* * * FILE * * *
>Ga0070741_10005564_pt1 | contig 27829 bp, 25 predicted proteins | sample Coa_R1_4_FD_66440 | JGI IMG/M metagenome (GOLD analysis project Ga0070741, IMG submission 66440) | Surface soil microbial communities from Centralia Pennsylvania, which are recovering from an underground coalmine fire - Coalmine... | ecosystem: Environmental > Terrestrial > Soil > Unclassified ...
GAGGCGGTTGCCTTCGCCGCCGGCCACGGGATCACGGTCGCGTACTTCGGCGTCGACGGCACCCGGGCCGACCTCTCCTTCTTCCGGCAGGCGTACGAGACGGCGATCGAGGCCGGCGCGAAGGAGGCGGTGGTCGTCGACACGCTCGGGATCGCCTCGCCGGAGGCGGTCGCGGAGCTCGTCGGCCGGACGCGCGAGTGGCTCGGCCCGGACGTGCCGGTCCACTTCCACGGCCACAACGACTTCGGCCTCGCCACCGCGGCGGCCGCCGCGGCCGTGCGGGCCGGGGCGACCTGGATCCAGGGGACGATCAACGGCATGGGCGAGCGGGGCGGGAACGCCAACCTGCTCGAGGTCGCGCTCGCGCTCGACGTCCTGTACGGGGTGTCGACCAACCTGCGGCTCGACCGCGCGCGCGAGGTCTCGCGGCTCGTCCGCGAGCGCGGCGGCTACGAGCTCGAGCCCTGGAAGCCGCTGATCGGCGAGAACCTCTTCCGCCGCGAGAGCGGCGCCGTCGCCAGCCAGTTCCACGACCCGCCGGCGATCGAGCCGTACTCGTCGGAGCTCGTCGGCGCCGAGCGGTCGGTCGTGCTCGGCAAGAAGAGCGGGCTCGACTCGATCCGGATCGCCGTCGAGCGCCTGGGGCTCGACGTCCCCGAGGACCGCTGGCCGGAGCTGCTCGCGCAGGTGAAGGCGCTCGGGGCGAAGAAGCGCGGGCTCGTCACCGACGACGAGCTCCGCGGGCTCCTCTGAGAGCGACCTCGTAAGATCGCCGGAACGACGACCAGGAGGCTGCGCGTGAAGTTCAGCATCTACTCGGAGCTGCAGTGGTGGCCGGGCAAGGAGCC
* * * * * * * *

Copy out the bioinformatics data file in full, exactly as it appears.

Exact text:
>Ga0070741_10005564_pt1 | contig 27829 bp, 25 predicted proteins | sample Coa_R1_4_FD_66440 | JGI IMG/M metagenome (GOLD analysis project Ga0070741, IMG submission 66440) | Surface soil microbial communities from Centralia Pennsylvania, which are recovering from an underground coalmine fire - Coalmine... | ecosystem: Environmental > Terrestrial > Soil > Unclassified ...
GAGGCGGTTGCCTTCGCCGCCGGCCACGGGATCACGGTCGCGTACTTCGGCGTCGACGGCACCCGGGCCGACCTCTCCTTCTTCCGGCAGGCGTACGAGACGGCGATCGAGGCCGGCGCGAAGGAGGCGGTGGTCGTCGACACGCTCGGGATCGCCTCGCCGGAGGCGGTCGCGGAGCTCGTCGGCCGGACGCGCGAGTGGCTCGGCCCGGACGTGCCGGTCCACTTCCACGGCCACAACGACTTCGGCCTCGCCACCGCGGCGGCCGCCGCGGCCGTGCGGGCCGGGGCGACCTGGATCCAGGGGACGATCAACGGCATGGGCGAGCGGGGCGGGAACGCCAACCTGCTCGAGGTCGCGCTCGCGCTCGACGTCCTGTACGGGGTGTCGACCAACCTGCGGCTCGACCGCGCGCGCGAGGTCTCGCGGCTCGTCCGCGAGCGCGGCGGCTACGAGCTCGAGCCCTGGAAGCCGCTGATCGGCGAGAACCTCTTCCGCCGCGAGAGCGGCGCCGTCGCCAGCCAGTTCCACGACCCGCCGGCGATCGAGCCGTACTCGTCGGAGCTCGTCGGCGCCGAGCGGTCGGTCGTGCTCGGCAAGAAGAGCGGGCTCGACTCGATCCGGATCGCCGTCGAGCGCCTGGGGCTCGACGTCCCCGAGGACCGCTGGCCGGAGCTGCTCGCGCAGGTGAAGGCGCTCGGGGCGAAGAAGCGCGGGCTCGTCACCGACGACGAGCTCCGCGGGCTCCTCTGAGAGCGACCTCGTAAGATCGCCGGAACGACGACCAGGAGGCTGCGCGTGAAGTTCAGCATCTACTCGGAGCTGCAGTGGTGGCCGGGCAAGGAGCC